This introductory chapter starts by reflecting discursively on the foundations of practical reason, and its significance for our knowledge of human nature. Practical reasoning, in its primary form — deliberating — is already an action, but it is also the actuation of a natural capacity. When it issues in free choice, it is also self-shaping. But above all, it is an engagement with reasons for action, and these are articulated in principles directing us to intelligible goods. These are good for me and anyone like me: all human persons. Hume's denial that action can ever be motivated ultimately by reasons, Kant's oversight of all basic reasons and first principles save one, and neo-scholastic premature appeals to human nature or to subrational inclinations can all be surmounted. The Introduction goes beyond any of the chapters in its discussion of efforts by Sen and Nussbaum to identify human capabilities and functions, and its critique of Chappell's resistance to counting marriage a basic human good.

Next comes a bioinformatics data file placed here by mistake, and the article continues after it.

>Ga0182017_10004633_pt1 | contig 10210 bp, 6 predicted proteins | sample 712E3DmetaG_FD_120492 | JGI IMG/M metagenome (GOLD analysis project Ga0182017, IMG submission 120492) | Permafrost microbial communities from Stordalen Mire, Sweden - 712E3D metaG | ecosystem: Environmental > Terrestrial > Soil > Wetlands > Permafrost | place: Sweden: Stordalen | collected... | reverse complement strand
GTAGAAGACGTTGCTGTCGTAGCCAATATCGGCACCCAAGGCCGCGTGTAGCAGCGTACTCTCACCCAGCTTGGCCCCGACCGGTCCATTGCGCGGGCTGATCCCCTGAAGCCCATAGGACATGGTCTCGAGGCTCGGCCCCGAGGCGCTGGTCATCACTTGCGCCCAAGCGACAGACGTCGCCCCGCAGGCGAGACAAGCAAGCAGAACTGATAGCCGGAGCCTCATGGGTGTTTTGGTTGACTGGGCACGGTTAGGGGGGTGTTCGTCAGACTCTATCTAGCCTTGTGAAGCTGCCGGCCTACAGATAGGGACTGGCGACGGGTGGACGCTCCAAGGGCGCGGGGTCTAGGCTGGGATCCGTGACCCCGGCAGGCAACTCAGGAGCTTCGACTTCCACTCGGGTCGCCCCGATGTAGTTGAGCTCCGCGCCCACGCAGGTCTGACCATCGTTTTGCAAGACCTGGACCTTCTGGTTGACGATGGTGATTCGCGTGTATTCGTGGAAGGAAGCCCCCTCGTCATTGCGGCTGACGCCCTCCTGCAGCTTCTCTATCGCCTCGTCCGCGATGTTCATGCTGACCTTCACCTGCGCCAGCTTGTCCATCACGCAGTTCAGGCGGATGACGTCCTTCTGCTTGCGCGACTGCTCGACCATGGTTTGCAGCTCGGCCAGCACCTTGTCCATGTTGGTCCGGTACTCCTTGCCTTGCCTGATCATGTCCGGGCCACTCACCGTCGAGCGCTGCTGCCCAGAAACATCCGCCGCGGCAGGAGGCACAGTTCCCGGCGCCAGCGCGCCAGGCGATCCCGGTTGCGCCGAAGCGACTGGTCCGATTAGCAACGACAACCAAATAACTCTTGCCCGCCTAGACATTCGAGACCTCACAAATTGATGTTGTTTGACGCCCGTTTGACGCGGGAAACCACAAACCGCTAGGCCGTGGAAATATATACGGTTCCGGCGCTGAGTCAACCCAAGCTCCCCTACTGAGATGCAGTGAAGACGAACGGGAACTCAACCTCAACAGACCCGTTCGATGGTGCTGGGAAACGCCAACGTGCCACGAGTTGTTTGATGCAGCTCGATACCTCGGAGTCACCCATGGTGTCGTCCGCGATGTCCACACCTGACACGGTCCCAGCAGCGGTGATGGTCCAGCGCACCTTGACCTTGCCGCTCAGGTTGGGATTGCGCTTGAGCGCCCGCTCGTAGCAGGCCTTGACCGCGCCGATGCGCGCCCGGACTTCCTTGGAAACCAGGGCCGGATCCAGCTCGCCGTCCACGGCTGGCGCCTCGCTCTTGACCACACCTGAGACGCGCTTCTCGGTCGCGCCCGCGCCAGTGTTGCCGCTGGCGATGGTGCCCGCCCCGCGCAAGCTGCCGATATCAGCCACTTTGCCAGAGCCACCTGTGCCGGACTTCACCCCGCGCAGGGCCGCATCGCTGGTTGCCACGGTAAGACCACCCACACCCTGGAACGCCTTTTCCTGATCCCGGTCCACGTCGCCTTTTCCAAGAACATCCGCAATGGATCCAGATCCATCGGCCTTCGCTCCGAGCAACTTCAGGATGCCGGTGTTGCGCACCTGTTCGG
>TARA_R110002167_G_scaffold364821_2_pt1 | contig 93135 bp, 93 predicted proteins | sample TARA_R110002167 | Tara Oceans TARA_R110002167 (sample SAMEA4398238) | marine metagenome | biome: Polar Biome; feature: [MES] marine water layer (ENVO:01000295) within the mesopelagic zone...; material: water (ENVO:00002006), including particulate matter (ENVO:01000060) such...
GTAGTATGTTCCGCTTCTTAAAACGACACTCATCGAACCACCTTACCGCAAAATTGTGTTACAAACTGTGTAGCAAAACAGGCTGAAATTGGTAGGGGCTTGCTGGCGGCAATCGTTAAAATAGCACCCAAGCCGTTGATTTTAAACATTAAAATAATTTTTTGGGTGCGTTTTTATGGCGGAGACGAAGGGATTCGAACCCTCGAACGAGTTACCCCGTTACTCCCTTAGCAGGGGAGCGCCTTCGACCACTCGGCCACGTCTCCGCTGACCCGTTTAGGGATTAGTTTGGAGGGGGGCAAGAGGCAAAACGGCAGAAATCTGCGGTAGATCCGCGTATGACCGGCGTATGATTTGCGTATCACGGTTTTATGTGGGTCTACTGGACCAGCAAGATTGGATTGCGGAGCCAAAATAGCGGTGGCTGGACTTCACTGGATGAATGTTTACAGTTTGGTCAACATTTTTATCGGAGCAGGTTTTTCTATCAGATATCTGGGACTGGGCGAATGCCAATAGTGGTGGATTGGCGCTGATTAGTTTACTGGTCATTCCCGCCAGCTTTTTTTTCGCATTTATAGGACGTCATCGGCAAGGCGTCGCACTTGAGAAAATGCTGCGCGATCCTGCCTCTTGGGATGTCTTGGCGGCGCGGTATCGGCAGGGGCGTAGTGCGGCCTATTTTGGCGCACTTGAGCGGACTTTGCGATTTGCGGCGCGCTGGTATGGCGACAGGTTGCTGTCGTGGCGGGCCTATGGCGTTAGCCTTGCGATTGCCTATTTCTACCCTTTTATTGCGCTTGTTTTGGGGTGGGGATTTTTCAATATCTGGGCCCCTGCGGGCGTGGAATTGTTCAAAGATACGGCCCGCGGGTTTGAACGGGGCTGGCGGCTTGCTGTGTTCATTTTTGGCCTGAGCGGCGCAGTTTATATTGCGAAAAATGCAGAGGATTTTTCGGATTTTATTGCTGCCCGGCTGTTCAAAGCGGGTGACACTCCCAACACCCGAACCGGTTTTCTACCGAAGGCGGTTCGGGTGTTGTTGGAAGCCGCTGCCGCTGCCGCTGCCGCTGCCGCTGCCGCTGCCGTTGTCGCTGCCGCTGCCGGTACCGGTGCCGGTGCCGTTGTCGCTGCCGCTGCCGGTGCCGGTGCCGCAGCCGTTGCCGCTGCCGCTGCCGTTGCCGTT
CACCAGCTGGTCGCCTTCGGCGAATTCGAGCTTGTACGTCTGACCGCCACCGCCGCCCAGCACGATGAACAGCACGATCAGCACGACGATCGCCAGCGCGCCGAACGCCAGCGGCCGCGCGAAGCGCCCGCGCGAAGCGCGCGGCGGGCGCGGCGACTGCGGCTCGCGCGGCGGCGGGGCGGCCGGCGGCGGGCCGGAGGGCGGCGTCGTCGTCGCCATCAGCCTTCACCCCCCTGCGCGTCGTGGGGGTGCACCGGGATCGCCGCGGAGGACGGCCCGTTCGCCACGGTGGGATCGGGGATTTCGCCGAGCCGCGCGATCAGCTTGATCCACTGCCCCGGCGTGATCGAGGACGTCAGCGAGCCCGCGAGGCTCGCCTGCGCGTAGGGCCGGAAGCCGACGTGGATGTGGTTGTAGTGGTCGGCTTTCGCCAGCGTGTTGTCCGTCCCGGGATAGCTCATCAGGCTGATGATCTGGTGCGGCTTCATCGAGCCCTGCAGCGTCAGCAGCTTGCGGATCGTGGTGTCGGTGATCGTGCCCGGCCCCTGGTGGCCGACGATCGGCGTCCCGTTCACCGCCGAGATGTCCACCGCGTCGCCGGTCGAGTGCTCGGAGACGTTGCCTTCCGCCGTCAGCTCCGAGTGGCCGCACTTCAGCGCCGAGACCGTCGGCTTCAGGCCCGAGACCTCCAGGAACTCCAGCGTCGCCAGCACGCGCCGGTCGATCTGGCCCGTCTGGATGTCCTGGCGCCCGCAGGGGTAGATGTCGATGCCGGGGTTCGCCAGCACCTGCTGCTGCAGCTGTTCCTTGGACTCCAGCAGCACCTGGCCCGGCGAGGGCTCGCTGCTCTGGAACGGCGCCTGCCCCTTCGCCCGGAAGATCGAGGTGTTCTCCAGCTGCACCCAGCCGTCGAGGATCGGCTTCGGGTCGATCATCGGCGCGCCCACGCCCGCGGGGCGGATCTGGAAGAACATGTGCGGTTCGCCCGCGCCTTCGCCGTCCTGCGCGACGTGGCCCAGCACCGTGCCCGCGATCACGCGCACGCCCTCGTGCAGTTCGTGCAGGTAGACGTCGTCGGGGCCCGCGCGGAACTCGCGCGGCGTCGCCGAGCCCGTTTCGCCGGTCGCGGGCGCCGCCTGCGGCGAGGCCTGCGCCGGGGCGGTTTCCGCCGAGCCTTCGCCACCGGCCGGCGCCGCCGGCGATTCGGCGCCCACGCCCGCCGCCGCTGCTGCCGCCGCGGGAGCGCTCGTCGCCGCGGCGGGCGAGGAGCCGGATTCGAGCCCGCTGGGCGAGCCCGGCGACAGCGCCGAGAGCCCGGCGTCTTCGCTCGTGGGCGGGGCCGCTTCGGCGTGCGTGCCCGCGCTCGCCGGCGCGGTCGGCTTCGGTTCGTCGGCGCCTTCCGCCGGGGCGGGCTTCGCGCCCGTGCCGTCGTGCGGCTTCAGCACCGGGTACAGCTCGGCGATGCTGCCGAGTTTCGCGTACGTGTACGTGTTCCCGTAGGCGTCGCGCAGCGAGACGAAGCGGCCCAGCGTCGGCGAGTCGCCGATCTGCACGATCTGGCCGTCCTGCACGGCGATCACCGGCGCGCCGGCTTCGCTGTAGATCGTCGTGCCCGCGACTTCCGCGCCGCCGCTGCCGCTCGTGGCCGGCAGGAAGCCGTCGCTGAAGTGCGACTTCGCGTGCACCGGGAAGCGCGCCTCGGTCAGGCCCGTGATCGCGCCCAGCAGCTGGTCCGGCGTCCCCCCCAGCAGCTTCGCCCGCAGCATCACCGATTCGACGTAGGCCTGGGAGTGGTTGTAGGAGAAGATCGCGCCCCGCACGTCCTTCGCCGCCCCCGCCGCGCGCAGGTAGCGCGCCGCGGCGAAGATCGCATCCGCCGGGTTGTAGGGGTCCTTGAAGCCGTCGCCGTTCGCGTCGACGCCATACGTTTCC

Keywords: practical reason; practical principles; reasons for action; Sen; Nussbaum; Hume; Kant; human capabilities
Chapter. 6827 words.
Subjects: Jurisprudence and Philosophy of Law
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